First outstanding article award presented by Contraception

November 03, 2010

November 3, 2010, Philadelphia, PA - The Editorial Board of the journal Contraception and publisher Elsevier are pleased to announce the winners of the first annual Contraception Article Award. This award honors the Principal Investigators who have published the most outstanding articles in Contraception over the preceding academic year. Contraception is the official journal of the Association of Reproductive Health Professionals and the Society of Family Planning.

The awards were presented in September in Atlanta at Reproductive Health 2010, the annual meeting of the Association of Reproductive Health Professionals, the Society of Family Planning, and the Planned Parenthood Federation of America National Medical Committee.

The Selection Committee, comprised of several Associate Editors of the journal and chaired by Mitchell Creinin, MD, selected three papers published from July 2009 to June 2010 to receive the inaugural award:These articles were judged to have best demonstrated high quality methodology, excellent presentation of results, and a discussion that showed an exceptional understanding of the impact of the article relative to other literature and, when relevant, clinical practice.

"We congratulate these inaugural recipients of the Contraception Outstanding Article Award," commented Contraception's Editor, D. R.Mishell, Jr., MD, University of Southern California School of Medicine. "Contraception is an international reproductive health journal which continues to be the leading resource for scientific publications related to family planning. These articles from the past academic year will likely have high impact in the field of family planning for years to come."

Elsevier Health Sciences

Related Contraception Articles from Brightsurf:

Changes in birth rates after elimination of cost sharing for contraception
Researchers assessed changes in birth rates by income level among commercially insured women before and after the elimination of cost sharing for contraception under the Patient Protection and Affordable Care Act.

Buying emergency contraception is legal but not always easy at small, mom-and-pop pharmacies
Amie Ashcraft has studied the availability and accessibility of emergency contraception in West Virginia pharmacies.

Paying GPs to provide contraception information linked to reduced abortions
Providing general practitioners (GPs) with financial incentives to offer information about long-acting contraceptives, such as the hormonal implant, is associated with an increase in their use, and a fall in the number of abortions .

Age-appropriate contraception counseling helps health care providers educate teens
Preventing unplanned pregnancies in adolescents with effective and easy-to-use contraception is key to ensuring that adolescents do not become parents before they are ready.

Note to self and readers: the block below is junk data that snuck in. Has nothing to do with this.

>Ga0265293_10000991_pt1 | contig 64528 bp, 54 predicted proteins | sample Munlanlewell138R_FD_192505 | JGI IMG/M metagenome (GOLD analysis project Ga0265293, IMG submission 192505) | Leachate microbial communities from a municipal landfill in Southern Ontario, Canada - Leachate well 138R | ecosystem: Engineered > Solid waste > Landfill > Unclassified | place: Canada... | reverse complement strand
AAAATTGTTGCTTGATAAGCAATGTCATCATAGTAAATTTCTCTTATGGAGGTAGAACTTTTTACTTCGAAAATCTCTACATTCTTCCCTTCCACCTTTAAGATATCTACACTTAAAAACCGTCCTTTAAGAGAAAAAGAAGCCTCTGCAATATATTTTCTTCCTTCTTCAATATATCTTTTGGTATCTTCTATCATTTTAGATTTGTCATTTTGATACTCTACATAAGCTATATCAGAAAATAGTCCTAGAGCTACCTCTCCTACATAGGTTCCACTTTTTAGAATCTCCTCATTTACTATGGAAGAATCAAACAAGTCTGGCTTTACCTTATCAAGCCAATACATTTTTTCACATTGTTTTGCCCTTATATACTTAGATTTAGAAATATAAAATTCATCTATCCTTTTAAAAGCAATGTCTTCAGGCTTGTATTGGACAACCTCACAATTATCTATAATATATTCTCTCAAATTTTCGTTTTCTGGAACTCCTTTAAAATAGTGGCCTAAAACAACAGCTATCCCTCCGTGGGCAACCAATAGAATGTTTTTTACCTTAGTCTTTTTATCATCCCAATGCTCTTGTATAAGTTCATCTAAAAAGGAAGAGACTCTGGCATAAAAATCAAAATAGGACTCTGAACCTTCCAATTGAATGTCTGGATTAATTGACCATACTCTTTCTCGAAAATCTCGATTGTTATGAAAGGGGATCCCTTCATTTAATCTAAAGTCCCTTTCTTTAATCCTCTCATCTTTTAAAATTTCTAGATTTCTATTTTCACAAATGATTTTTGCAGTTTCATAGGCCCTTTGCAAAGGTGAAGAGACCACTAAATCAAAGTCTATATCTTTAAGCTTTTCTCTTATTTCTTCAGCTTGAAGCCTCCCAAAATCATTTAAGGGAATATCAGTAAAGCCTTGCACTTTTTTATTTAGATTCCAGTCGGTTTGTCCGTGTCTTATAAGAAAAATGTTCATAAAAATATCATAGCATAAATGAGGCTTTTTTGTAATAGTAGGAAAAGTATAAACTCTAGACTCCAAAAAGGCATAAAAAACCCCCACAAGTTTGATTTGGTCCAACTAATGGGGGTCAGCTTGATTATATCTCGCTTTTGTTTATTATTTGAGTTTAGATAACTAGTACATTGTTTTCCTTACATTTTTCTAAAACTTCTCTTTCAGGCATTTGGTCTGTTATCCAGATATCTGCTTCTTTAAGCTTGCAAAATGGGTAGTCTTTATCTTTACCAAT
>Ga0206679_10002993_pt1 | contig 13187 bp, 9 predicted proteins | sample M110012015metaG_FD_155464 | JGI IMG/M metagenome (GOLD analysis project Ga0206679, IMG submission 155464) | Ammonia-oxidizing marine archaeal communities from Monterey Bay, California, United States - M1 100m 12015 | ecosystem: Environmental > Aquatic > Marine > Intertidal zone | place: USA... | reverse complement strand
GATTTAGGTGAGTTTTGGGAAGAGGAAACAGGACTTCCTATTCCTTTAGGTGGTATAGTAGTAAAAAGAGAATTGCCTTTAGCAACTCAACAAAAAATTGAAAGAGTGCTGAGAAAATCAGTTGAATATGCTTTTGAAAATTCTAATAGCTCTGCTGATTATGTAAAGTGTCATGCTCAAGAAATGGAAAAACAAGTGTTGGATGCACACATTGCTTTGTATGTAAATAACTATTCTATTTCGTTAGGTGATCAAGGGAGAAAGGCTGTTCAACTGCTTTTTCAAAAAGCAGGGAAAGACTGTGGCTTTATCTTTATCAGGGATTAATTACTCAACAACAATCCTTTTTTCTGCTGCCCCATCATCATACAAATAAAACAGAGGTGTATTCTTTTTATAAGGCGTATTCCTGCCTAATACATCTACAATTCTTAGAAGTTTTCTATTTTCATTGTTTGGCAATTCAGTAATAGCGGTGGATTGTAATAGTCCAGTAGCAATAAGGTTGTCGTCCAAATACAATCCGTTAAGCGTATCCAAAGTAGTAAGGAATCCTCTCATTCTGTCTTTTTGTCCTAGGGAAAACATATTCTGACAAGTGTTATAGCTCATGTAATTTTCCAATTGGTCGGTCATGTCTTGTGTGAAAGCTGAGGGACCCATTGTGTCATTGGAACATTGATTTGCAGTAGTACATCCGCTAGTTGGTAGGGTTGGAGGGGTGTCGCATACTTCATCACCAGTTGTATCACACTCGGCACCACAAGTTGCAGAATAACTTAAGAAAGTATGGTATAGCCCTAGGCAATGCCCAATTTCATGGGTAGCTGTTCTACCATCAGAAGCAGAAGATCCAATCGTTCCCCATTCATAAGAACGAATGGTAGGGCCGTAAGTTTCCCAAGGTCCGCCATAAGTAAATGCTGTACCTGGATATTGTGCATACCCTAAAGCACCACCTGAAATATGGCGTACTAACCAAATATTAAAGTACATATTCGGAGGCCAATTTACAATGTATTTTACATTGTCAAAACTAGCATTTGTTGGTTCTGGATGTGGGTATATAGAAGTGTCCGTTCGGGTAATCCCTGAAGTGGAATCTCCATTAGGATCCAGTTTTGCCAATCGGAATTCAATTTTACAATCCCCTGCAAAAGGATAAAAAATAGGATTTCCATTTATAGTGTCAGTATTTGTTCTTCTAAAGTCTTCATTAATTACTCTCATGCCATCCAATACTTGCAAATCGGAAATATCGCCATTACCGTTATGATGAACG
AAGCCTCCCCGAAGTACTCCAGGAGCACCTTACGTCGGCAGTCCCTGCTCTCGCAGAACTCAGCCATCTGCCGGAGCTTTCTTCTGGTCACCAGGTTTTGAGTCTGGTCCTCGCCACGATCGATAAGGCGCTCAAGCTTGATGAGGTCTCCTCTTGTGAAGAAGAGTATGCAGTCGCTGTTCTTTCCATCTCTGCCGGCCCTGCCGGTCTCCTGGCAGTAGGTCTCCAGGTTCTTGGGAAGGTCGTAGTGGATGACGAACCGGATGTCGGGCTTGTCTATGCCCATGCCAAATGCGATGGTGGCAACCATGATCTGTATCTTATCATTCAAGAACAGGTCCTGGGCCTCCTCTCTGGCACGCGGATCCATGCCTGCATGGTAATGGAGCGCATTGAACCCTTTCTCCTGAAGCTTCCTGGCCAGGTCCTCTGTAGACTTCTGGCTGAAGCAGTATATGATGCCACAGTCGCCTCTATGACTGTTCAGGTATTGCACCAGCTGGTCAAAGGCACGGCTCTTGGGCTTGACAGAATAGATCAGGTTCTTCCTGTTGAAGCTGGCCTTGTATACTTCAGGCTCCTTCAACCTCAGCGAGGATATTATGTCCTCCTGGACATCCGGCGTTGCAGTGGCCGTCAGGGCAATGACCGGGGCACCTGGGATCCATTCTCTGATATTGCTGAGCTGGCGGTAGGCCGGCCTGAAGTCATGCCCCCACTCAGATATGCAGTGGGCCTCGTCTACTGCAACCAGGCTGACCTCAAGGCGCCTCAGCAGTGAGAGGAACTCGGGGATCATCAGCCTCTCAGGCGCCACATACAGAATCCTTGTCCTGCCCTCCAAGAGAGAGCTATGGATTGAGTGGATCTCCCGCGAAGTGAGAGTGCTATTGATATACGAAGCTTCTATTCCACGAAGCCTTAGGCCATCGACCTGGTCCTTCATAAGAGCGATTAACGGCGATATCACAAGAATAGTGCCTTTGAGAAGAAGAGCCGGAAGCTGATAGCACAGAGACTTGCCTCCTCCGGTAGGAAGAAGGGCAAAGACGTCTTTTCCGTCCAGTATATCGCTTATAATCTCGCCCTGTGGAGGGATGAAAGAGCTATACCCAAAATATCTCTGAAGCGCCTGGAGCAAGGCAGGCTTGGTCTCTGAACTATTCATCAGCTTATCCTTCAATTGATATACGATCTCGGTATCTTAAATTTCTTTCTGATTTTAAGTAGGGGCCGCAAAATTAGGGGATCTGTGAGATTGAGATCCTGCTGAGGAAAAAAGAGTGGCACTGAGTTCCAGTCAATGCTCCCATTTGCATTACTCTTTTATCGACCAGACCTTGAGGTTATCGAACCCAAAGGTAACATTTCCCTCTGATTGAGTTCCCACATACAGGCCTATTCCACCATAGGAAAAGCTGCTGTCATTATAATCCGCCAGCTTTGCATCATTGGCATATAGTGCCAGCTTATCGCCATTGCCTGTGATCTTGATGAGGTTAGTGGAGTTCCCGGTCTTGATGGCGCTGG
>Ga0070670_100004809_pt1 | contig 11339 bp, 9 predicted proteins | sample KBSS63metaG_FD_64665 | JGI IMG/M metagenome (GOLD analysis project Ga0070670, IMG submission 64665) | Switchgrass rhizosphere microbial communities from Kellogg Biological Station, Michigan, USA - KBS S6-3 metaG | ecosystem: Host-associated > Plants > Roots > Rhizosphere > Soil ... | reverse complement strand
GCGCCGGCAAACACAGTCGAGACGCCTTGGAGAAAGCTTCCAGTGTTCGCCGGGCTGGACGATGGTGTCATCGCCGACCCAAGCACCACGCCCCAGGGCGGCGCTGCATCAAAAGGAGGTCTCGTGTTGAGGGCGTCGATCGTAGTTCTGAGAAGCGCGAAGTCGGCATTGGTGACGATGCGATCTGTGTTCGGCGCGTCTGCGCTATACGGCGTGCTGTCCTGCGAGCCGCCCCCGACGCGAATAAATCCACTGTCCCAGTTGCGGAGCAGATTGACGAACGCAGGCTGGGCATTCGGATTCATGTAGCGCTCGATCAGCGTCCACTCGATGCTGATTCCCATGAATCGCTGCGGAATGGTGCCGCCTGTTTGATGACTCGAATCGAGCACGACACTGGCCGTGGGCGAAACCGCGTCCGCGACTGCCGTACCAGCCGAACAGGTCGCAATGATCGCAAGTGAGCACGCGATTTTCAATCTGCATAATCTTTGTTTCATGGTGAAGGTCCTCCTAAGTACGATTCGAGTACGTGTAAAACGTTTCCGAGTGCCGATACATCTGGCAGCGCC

Cost prevents one in five US women from using their preferred contraception
Recent Supreme Court Ruling Will Increase Birth Control Costs for Many Women, Make it Less Likely They Will Use the Birth Control They Want

Rochester community initiative increases teenage use of effective contraception
Study finds that teenagers in Rochester utilize Long-Acting Reversible Contraception (LARC) at a rate five times higher than the United States as a whole.

Birth and pregnancy experts fail to deliver on contraception advice
Health care professionals who provide contraceptive services outside of general practice are unlikely to discuss long-acting reversible contraception such as intrauterine devices (IUDs) or implants for women without children -- despite their proven safety, effectiveness and convenience.

Experiences of undesired effects of hormonal contraception
A study of women who experienced mental ill-health from a hormonal contraception indicates they value their mental well-being higher than a satisfactory sex life.

Changes to Title X mean contraception access for teens could worsen nationwide, study shows
Texas teens lost access to confidential family planning services due to family planning budget cuts and loss of Title X funds, says a new study led by the University of Colorado College of Nursing just published in the Journal of Adolescent Health.

Long-acting contraception has proven highly effective but is restricted by some hospitals
Long-acting reversible contraceptives like intrauterine implants have greatly reduced unintended pregnancies and abortions, but government protections allowing religious hospitals to restrict care are limiting access to health care consumers, according to an expert at the University of Colorado Anschutz Medical Campus.

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